Last modified: 2017-06-04 by ivan sache
Keywords: ciudad real |
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Flag of the Province of Ciudad Real - Image by Ivan Sache, 12 February 2017
The Province of Ciudad Real (506,866 inhabitants in 2016; 19,813 sq. km, therefore the third biggest province in Spain by its area) forms the south-western part of Castilla-La Mancha.
Ivan Sache, 12 February 2017
According to Banderas y Escudos de las provincias de España [e9s92], published in 1992 by the Instituto Nacional de Administración Pública, the flag of the Province of Coiudad Real is red with the provincial coat of arms in the middle. The flag, however, does not appear to be used by the Provincial Council, either inside or outside the Council's building.
The coat of arms of the Province of Ciudad Real is made of the arms of the capitals of the 10 judiciary parties that form the province.
1. Daimiel. Argent a Cross of Calatrava gules a castle or.
2. Manzanares. Argent three trees vert in chief a letter "M" gules surmounted by a mural crown surrounded in base by two chains sable.
3. Piedrabuena. Azure a castle or on a base vert.
4. Almagro. Argent a Cross of Calatrava gules a castle or two chains sable.
5. Villanueva de los Infantes. Argent a Cross of St. James gules surrounded dexter by the arms of Aragón and León sinister by the arms of Castile and Aragón all fimbriated or.
6. Ciudad Real (inescutcheon). Azure a king wearing a crown open holding a sceptre and a sword in his hands sitting on a throne or clad purpure surrounded by an arch and walls or in hexagonal shape with towers in the vertices enclosing a settlement argent.
7. Almadén. Quarterly, 1. Gules a castle or masoned sable port and windows azure, 2. Argent a lion rampant gules, 3. Argent a Cross of Calatrava gules, 4. Gules two crossed hammers argent. Grafted in base, Argent a pomegranate proper. Inescutcheon azure (oval) three fleurs-de-lis or.
8. Valdepeñas. Quarterly, 1. Gules a castle or masoned sable port and windows azure, 2. Or a Cross of Calatrava gules, 3. Argent a Cross of the Trinitarian Order gules and azure, 4. Argent three barrels proper a bordure or inscribed "Muy Heroica Ciudad de Valdepeñas".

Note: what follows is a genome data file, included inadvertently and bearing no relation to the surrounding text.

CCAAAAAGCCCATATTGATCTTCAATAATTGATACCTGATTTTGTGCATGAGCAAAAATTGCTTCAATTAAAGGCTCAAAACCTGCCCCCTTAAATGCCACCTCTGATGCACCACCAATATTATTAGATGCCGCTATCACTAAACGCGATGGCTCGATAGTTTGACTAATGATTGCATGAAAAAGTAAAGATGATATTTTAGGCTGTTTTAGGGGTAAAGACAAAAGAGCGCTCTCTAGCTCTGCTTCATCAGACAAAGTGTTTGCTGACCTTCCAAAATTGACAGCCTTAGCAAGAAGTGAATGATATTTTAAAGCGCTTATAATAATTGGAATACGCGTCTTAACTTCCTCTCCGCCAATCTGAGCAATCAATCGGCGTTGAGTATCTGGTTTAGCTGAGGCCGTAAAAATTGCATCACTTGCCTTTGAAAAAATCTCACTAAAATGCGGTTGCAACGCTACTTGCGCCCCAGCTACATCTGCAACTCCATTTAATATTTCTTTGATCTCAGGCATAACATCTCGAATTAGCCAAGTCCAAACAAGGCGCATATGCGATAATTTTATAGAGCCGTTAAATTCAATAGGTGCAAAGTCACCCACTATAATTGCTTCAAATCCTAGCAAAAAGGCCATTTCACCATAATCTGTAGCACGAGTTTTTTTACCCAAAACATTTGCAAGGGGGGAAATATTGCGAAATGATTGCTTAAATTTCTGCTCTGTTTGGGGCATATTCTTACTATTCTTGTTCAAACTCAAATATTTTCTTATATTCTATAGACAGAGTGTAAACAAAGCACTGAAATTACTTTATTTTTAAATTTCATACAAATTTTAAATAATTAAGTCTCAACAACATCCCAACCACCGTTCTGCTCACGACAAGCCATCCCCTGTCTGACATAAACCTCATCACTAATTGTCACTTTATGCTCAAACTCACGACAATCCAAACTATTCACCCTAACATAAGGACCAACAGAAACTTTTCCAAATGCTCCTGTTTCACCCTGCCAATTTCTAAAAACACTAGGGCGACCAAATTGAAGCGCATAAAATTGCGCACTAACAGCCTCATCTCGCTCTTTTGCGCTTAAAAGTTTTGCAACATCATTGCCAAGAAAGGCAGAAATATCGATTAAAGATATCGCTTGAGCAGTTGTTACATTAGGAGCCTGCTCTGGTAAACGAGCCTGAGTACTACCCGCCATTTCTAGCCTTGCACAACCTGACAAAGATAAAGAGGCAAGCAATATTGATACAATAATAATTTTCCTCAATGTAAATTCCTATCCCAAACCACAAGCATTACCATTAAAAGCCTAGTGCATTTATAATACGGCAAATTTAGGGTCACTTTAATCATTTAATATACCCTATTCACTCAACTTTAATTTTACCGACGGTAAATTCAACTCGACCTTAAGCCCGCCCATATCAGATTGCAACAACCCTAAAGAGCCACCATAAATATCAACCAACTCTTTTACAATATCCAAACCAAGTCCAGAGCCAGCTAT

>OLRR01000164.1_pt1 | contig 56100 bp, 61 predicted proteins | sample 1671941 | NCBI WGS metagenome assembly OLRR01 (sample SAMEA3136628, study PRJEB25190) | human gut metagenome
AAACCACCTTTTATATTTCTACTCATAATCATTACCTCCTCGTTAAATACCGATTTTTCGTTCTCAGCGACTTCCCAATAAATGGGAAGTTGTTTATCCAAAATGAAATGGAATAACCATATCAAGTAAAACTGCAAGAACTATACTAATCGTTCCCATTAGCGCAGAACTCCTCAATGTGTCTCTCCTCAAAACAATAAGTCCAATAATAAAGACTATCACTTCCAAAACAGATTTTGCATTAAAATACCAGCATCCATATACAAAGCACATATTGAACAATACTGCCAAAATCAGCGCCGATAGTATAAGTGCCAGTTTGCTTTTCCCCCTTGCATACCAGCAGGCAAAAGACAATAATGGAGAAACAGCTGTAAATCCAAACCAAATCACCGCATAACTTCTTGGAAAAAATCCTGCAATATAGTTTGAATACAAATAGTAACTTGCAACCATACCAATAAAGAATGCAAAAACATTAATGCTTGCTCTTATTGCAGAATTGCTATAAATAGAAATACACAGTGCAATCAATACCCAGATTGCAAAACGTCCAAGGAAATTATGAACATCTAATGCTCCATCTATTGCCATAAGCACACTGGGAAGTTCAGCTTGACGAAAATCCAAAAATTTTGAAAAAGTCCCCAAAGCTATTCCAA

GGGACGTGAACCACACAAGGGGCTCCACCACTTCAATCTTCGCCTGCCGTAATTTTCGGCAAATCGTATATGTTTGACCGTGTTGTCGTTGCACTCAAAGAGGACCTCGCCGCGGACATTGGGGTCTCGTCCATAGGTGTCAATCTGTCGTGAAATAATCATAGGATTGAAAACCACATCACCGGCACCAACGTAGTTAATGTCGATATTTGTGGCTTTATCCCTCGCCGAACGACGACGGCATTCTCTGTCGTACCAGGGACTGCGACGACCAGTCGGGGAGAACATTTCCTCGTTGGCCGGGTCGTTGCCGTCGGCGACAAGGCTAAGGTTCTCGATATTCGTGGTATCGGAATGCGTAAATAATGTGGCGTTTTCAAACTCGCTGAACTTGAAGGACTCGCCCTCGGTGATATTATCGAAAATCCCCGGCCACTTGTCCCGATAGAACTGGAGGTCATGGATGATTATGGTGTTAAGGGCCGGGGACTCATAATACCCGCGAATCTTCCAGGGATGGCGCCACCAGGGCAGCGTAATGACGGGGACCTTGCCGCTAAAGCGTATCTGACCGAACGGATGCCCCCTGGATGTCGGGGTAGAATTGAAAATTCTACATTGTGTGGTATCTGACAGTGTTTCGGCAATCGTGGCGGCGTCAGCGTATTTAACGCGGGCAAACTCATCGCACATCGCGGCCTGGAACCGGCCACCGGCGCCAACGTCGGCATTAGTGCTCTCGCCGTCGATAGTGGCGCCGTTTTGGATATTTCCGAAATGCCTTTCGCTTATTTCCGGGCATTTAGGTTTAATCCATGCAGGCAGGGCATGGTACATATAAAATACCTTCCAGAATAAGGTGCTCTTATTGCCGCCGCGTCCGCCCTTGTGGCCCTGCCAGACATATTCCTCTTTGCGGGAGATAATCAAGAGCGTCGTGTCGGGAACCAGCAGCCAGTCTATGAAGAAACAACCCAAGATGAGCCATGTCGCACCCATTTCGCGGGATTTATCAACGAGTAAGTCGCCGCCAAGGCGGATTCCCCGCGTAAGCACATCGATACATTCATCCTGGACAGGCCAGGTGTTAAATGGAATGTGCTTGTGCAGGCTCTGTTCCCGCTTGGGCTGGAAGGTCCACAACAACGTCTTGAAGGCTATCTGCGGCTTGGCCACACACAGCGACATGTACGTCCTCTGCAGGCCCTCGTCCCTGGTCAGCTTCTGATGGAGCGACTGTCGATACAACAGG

9. Alcázar de San Juan. Azure a castle or masoned sable port and windows gules on a base or sinister a knight riding a horse holding a lance a Cross of St. John argent.
10. Almodóvar del Campo. Quarterly, 1. Or a Cross of Calatrava gules, 2. Gules a castle or masoned sable port and windows azure, 3. Azure a tree vert on a base of the same, 4. Azure a lake between rocks proper.
The heraldist Ramón José Maldonado y Cocat (1916-1990), designer of the flag of Castilla-La Mancha, pointed out several flaws in this coat of arms and proposed a new design, seemingly to no avail (Nuevas aportaciones a la heráldica municipal, Cuadernos de estudios manchegos, 1990, 20, 237-256).
The coat of arms does not correctly represent the province. The coat of arms of the judiciary parties represent only their capital, not the towns and villages that form them. For instance, the Campo de Calatrava cannot be properly represented by the arms of Almagro, since it also includes the towns of Calzada, Pozuelo, Valenzuela and Granatula de Calatrava.
The coat of arms features several times the same charge, for instance the Cross of Calatrava and the castle, which is deemed absurd and irrelevant in heraldry.
The coat of arms is made "anti-aesthetic" by the accumulation of divisions and charges; this is not compliant with traditional Spanish heraldry, which is simple and accurate in the meaning of the arms.
The shield is in French shape while it should be rounded-off in base.
The coat of arms proposed on 10 April 1988 by Ramón José Maldonado y Cocat to the Provincial Council is Per pale, 1. Argent a Cross of the Order of St. James gules - representing the territories of Infantes, Manzanares, Valdepeñas and the Campo de Montiel, 2. Argent a Cross of the Order of Calatrava - representing the Campo de Almagro, Almadén, Almodóvar, Daimiel, Piedrabuena and the old commanderies of Manzanares and Valdepeñas. Grafted in base, gules a Cross of the Order of St. John argent - representing Alcázar de San Juan and the Upper Mancha (Campo de San Juan). A bordure gules eight castles or masoned sable port and windows azure - representing the Kingdom of Castile. In chief an escutcheon of the arms of Ciudad Real. The shield surmounted by a Royal crown closed.
, Falko Schmidt & Ivan Sache, 12 February 2017